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Beijing Asks Myanmar to Free Chinese Convicted of Illegal Logging


FILE - In this Jan. 23, 2011 photo released by Fauna & Flora International, April 1, 2014 for editorial use, trucks transport illegally logged timber to China in Sawlaw, northern Kachin State, Myanmar.

FILE - In this Jan. 23, 2011 photo released by Fauna & Flora International, April 1, 2014 for editorial use, trucks transport illegally logged timber to China in Sawlaw, northern Kachin State, Myanmar.

China on Thursday criticized long prison sentences in Myanmar given to more than 150 Chinese nationals convicted of illegal logging.

The Chinese foreign ministry, in a statement is calling for Myanmar to deal with its jailed nationals in a “lawful, reasonable and justified manner,” asking for all those convicted of illegal logging to be returned to China “as soon as possible.

Myanmar Deputy Foreign Minister Thant Kyaw tells VOA his government has listened to the Chinese complaints but can't change the outcome.

"Myanmar is changing and the judicial system in the country is more independent than before, and so the government can't intervene in the judicial process of the case," he said.

He added that he does not expect the issue to harm bilateral relations with China.

A total of 156 Chinese were arrested in January for illegal activity in forests in Kachin state, along Myanmar’s border with China.

On Wednesday, all but three of the defendants were given what were termed as “life” sentences. Observers in Myanmar, also known as Burma, said prisoners typically serve 20 years for such sentences.

A judge, Myint Swe, justified the unusually long sentences in one of the largest known such crackdowns by Myanmar on the illicit timber trade.

The justice said the prison terms were decided because of the extent of potential destruction to the environment and the loss of forests based on the number of people involved and machinery used.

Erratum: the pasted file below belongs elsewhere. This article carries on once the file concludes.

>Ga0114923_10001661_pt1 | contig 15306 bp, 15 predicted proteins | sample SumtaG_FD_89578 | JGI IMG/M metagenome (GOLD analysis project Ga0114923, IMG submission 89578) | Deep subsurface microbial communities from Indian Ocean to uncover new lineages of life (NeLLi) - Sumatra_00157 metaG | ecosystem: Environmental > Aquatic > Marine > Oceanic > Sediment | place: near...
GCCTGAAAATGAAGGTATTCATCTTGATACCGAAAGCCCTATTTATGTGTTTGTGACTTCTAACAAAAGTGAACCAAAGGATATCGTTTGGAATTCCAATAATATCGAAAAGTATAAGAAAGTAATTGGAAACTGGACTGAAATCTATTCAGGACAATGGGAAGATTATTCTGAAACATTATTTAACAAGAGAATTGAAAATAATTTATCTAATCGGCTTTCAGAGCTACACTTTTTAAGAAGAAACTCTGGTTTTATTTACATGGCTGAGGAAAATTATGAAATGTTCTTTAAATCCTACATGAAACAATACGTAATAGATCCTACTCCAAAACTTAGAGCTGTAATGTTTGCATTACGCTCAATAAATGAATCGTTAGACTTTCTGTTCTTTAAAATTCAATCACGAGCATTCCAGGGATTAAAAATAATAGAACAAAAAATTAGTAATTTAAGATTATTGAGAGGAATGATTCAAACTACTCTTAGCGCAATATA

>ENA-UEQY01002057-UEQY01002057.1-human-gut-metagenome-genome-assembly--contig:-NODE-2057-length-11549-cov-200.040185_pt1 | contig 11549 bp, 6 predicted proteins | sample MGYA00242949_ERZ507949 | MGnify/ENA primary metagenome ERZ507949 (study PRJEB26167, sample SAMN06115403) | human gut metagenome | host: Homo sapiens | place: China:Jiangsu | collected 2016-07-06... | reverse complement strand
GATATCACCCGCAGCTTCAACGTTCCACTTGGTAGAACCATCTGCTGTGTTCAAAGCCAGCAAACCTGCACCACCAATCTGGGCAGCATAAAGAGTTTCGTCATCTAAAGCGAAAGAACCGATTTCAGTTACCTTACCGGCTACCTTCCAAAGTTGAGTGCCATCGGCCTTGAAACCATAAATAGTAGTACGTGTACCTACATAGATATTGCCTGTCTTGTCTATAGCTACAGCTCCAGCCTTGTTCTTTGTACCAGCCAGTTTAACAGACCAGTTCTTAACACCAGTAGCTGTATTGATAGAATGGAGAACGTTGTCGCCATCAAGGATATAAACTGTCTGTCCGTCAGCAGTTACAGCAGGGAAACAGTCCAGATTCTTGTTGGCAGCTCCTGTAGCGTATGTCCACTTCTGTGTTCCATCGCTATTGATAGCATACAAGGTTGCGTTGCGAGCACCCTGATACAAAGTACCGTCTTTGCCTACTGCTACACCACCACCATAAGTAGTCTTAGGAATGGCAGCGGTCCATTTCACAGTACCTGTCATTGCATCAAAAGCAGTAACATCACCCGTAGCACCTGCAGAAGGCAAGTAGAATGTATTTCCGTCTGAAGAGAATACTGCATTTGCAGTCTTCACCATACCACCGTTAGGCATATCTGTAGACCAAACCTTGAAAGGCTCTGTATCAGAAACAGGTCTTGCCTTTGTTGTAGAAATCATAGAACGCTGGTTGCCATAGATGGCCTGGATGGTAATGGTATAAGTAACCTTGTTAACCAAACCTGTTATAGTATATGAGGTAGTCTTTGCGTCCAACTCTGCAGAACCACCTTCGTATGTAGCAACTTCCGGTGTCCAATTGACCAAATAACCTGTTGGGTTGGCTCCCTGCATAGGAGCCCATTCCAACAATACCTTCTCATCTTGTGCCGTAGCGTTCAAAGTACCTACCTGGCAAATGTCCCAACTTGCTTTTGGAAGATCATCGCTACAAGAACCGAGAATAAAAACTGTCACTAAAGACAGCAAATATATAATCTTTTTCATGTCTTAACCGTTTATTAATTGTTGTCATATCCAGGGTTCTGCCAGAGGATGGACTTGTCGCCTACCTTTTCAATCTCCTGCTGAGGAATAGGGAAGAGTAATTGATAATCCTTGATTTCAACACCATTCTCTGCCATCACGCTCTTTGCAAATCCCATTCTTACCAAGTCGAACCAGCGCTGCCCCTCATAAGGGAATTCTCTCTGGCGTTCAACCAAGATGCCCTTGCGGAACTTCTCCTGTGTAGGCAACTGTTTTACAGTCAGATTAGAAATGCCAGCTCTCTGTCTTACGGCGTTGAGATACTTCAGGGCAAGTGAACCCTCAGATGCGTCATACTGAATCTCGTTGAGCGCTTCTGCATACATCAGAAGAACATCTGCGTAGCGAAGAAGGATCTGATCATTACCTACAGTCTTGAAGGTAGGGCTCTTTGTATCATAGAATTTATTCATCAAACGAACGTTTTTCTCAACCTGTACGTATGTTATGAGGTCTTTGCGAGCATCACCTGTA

Authorities, at the time of the arrests, said they had seized 436 logging trucks, 14 pickup trucks loaded with timber logs, stimulant drugs, raw opium and Chinese currency.

Lucrative smuggling networks

Environmentalists have long accused both Myanmar and China of ignoring lucrative smuggling networks of gems, drugs and numerous endangered natural resources along their shared border.

“Obviously we welcome enforcement of the law. And we think that these sentences are quite excessive and the fact that most of the believe, who were captured, were very much the small players really,” said Julian Newman, campaigns director for the non-profit British-based Environmental Investigation Agency.

Newman added the agreements with Chinese businesses for the illegal logging are brokered at very high levels of either the ethnic groups or the military in Myanmar.

“So unless we get starting getting up the chain to those people who are actually the authors of these illegal logging activities, rather than the people at the bottom of the chain, the problem will continue because, often, people who are the loggers or truck drivers are dispensable,” Newman stated.

Exiled Myanmar activist Maung Zarni said the harsh sentences appear to be retaliation for China rolling out the red carpet for opposition leader Aung San Suu Kyi's recent visit to Beijing. “The Burmese military government has never lifted a finger against the Chinese traders, illegal or not. And, so, this is essentially tit-for-tat politics that the Burmese military leaders are well known for,” Maung Zarni noted.

The activist predicts Myanmar will eventually bow to Chinese pressure and those imprisoned will be released early and sent back home.

Victor Beattie and Aung Swe also contributed reporting from Washington.

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